Bible Articles on the Topic of Gog

The following articles have been compiled and indexed by inWORD Bible software.

Russia in the Bible?

Our attention is centered upon Ezekiel 38. This chapter, which is often linked with Daniel 11, has been a particular focus for Bible students in all ages. And no wonder, for it is one of the most dramatic chapters in the Bible. It portrays God’s people of Israel gathered back to their own land in the latter days, and then being attacked by a large confederate army led by Gog of the land of Magog. The main invading force comes from the north. The AV says they come from “the north parts”, but more recent translations render this as “far north” or “the recesses of the north” or “uttermost parts of the north”.

The Gogian Invasion: Before or After Jesus’ Return?

Question: Do the events in Ezekiel 38 and 39 — the Gogian invasion — begin before or after the return of Christ?

Laws Concerning King Messiah and the Times of the End

The sages said: “There is no difference between the present age and the Messianic era but [delivery from] subjection to foreign powers.”

Some Difficult Passages: “Them That Dwell Safely"

The problem is not a new one. In Ezekiel 38 there is a prophecy about a group of nations under the leadership of a power named Gog, invading Israel from the north. This is obviously a latter-day prophecy, and many are convinced that the time for its fulfilment has come. Indeed, several things seem to point to this conclusion. After hundreds of years of exile, the nation of Israel is established in the land again. To the north, poised for action, is a great power. This great power is known to have designs on Israel, and it commands a number of satellite nations, just like Gog of Ezekiel 38.

Gog May Not Be “The King of the North"

There is scriptural evidence that may give us pause to reconsider when the Gogian invasion takes place.

Do Ezekiel 38 and Daniel 11 Refer to the Same Events?

A satisfactory and comprehensive understanding of Daniel 11:40-45 has hitherto been prevented owing to the generally accepted idea that this prophecy and that of Ezekiel 38 both refer to the same specified power, time and event; but in the opinion of several students of prophecy, this is by no means the case. In his “Exposition of Daniel,”¹ even Dr. [John] Thomas appears to have experienced some difficulty in reconciling these predictions.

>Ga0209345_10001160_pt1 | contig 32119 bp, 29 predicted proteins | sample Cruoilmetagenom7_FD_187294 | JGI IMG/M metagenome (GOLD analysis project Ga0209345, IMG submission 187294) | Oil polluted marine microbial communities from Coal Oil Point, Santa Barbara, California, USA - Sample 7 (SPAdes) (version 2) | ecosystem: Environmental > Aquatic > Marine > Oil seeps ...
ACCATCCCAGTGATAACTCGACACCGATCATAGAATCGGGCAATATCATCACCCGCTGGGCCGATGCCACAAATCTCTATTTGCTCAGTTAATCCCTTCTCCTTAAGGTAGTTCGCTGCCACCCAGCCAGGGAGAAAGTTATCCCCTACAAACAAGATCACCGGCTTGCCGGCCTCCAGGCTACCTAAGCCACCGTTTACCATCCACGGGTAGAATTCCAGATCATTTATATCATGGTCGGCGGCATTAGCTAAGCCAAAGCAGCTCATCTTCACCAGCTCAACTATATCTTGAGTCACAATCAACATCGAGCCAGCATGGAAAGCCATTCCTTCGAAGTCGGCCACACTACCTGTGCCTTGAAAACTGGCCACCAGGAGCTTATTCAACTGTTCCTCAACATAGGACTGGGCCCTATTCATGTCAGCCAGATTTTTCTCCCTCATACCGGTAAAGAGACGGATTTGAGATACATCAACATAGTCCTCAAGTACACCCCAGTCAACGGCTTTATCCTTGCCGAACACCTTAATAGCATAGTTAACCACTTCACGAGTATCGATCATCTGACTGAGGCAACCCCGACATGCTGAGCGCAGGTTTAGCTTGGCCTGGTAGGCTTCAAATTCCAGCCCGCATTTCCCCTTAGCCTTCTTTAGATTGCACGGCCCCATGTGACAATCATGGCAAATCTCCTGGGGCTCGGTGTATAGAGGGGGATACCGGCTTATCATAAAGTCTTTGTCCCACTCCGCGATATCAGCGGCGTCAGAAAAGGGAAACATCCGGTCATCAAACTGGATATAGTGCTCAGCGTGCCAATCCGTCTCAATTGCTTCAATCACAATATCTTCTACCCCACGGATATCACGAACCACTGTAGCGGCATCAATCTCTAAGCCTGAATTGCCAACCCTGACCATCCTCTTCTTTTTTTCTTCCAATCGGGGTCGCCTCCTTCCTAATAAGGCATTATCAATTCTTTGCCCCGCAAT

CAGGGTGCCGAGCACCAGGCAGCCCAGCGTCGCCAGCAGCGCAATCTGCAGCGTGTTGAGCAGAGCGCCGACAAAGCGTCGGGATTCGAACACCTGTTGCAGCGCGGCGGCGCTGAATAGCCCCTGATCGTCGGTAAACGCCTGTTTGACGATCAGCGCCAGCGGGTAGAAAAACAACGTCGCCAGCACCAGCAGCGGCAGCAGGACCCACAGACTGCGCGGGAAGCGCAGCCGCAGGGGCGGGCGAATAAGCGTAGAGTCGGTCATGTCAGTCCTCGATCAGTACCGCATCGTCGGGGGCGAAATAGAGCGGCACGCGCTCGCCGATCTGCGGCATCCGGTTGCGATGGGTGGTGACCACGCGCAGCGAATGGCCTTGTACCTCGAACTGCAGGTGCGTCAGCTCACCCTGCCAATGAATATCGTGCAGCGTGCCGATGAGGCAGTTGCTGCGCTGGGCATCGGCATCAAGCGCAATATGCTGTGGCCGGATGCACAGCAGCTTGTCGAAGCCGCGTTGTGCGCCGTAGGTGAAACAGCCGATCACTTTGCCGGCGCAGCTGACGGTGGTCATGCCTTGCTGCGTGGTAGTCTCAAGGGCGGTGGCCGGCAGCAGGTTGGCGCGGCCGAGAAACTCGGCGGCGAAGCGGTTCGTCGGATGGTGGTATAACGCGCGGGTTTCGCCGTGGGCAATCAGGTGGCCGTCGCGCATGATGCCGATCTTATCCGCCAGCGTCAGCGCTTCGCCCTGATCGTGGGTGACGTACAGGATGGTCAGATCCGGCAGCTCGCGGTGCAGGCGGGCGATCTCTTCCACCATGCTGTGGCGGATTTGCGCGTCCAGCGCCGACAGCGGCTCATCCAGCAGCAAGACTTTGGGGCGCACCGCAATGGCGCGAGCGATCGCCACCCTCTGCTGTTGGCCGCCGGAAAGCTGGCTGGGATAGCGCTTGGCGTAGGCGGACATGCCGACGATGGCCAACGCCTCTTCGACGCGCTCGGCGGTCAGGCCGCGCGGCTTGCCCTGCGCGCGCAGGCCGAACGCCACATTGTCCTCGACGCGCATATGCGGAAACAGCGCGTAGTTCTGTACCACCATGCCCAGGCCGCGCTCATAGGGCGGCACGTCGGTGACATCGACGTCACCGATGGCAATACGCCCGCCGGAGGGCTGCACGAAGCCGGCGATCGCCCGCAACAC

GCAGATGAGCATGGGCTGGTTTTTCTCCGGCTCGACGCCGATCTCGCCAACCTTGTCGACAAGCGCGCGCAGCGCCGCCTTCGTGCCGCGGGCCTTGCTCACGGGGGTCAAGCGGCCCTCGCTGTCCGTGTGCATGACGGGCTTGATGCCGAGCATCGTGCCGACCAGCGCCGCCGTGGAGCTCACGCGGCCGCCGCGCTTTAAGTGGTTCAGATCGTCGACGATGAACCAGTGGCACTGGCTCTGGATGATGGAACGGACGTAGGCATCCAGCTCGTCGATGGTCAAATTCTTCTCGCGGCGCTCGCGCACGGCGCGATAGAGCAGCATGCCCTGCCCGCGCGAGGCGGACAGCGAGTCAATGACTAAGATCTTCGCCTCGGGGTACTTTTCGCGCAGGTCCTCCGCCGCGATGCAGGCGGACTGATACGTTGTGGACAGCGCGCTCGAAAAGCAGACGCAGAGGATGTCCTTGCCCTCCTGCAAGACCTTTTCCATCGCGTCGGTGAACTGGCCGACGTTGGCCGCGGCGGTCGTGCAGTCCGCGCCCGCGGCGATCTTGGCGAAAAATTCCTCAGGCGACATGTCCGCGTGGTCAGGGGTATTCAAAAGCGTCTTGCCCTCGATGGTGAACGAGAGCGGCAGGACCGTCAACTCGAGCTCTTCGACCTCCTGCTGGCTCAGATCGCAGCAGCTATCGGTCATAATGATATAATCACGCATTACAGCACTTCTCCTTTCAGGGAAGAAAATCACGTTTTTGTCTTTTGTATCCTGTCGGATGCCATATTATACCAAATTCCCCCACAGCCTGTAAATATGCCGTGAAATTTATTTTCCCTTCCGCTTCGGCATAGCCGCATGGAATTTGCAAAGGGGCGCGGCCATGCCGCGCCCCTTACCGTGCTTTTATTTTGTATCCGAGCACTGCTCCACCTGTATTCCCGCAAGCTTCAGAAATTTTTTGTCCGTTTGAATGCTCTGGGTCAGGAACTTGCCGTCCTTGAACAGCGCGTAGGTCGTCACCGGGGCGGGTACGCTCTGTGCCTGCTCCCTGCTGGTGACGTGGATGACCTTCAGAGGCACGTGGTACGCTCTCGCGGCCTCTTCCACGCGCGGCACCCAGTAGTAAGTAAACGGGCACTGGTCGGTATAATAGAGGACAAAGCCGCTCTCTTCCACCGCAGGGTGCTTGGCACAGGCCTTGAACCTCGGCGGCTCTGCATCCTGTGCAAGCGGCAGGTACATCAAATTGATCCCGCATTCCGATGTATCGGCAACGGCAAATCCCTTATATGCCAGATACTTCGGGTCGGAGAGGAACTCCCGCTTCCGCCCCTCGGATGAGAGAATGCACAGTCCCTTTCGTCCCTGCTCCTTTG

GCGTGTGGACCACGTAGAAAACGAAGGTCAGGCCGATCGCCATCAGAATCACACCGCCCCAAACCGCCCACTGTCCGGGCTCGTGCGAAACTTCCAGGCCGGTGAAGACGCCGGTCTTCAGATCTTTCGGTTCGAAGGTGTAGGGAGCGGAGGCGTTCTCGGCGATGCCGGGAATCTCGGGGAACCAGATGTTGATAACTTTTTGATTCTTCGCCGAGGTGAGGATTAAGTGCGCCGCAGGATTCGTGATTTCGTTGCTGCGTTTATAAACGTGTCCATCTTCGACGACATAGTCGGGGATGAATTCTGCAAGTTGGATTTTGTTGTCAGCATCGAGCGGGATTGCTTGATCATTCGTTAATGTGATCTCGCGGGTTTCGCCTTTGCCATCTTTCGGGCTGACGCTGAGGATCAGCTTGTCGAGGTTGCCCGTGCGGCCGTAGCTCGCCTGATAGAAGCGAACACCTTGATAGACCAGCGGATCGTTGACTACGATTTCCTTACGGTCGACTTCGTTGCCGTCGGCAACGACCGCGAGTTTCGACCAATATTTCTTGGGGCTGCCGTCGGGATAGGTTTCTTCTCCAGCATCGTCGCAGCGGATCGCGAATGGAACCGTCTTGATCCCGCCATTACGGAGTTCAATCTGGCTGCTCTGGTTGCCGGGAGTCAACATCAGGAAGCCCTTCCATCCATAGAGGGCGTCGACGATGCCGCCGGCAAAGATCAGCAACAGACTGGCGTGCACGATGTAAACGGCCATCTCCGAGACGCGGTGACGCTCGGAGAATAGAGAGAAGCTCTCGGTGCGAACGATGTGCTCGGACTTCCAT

World War 2 and the Rise of Russia

The Second World War was thrust upon Europe by Germany in August 1939. Mr. Churchill again and again had warned this country of Hitler’s intentions, but all in vain as the then Prime Minister, Mr. Neville Chamberlain was the chief apostle of “appeasement” and did not see the obvious danger. Only nine months before the war, Churchill referred to Hitler’s anti-Christian philosophy in these words: “This is a power which turns Christian ethics, which clears its course by barbarian paganism, which vaunts the spirit of conquest, which derives its strength from perverted persecution.”

Gog

(1.) A Reubenite (1 Chronicles 5:4), the father of Shimei.

Gog

gog (גּוג, gōgh; Γούγ, Goúg):

Magog

mā ́gog (מגוג, māghōgh; Μαγώγ, Magṓg): Named among the sons of Japheth (Genesis 10:2; 1 Chronicles 1:5). Ezekiel uses the word as equivalent to “land of Gog” (Ezekiel 38:2; 39:6). Josephus identifies the Magogites with the Scythians (Ant., I, vi, 1). From a resemblance between the names Gog and Gyges (Gugu), king of Lydia, some have suggested that Magog is Lydia; others, however, urge that Magog is probably only a variant of Gog (Sayce in HDB). In the Apocalypse of John, Gog and Magog represent all the heathen opponents of Messiah (Revelation 20:8), and in this sense these names frequently recur in Jewish apocalyptic literature.

Gog

Gog, (Heb. גּוֹג, Ant; Sept. and N.T. Γώγ, but Γούγ in 1 Chronicles 5:4; Vulg. Gog), the name of two men, but whether they have any connection is doubtful. It also occurs in the Samaritan and Sept. for AGAG, in Numbers 24:7, apparently for the sake of specialty, tradition (Mishna, Shabb. 118) making the Messianic time to be distinguished by an antecedent struggle with Gag, as the Apocalypse does the millennium. SEE HAMON-GOG.